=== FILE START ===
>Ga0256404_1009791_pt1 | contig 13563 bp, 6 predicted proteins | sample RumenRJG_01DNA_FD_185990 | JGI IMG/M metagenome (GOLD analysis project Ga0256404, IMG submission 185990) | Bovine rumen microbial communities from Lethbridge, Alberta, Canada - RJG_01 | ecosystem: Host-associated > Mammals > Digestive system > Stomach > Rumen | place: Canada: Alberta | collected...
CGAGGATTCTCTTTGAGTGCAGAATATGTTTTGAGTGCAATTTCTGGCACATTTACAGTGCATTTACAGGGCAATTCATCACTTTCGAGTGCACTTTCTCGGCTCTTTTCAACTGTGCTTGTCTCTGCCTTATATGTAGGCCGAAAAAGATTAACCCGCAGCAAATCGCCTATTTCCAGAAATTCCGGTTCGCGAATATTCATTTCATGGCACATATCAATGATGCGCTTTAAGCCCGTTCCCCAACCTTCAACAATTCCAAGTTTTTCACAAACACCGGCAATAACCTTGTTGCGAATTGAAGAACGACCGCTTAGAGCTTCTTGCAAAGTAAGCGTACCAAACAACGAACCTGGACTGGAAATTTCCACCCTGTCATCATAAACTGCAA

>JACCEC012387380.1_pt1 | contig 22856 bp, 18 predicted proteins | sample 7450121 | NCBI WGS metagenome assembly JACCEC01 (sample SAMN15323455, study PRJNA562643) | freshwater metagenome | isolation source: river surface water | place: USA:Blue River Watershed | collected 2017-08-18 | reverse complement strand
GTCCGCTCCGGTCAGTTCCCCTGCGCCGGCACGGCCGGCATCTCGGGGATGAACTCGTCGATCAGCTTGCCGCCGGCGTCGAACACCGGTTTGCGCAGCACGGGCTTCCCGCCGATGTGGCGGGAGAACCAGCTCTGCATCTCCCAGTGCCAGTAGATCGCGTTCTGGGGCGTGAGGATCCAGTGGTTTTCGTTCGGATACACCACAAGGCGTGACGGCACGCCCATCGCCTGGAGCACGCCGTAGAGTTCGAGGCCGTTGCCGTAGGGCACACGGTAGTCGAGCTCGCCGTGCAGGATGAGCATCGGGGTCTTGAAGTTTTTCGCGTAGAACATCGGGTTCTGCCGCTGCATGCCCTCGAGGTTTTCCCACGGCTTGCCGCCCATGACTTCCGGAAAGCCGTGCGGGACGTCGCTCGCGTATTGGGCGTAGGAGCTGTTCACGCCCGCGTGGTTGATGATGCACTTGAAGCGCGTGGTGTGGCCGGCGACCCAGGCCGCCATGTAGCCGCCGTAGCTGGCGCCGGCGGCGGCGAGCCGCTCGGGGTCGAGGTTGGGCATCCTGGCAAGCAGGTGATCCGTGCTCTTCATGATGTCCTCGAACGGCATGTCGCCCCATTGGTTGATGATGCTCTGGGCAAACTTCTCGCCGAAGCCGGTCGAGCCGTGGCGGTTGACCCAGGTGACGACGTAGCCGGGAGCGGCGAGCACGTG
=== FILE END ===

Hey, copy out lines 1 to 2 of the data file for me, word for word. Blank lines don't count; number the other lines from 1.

>Ga0256404_1009791_pt1 | contig 13563 bp, 6 predicted proteins | sample RumenRJG_01DNA_FD_185990 | JGI IMG/M metagenome (GOLD analysis project Ga0256404, IMG submission 185990) | Bovine rumen microbial communities from Lethbridge, Alberta, Canada - RJG_01 | ecosystem: Host-associated > Mammals > Digestive system > Stomach > Rumen | place: Canada: Alberta | collected...
CGAGGATTCTCTTTGAGTGCAGAATATGTTTTGAGTGCAATTTCTGGCACATTTACAGTGCATTTACAGGGCAATTCATCACTTTCGAGTGCACTTTCTCGGCTCTTTTCAACTGTGCTTGTCTCTGCCTTATATGTAGGCCGAAAAAGATTAACCCGCAGCAAATCGCCTATTTCCAGAAATTCCGGTTCGCGAATATTCATTTCATGGCACATATCAATGATGCGCTTTAAGCCCGTTCCCCAACCTTCAACAATTCCAAGTTTTTCACAAACACCGGCAATAACCTTGTTGCGAATTGAAGAACGACCGCTTAGAGCTTCTTGCAAAGTAAGCGTACCAAACAACGAACCTGGACTGGAAATTTCCACCCTGTCATCATAAACTGCAA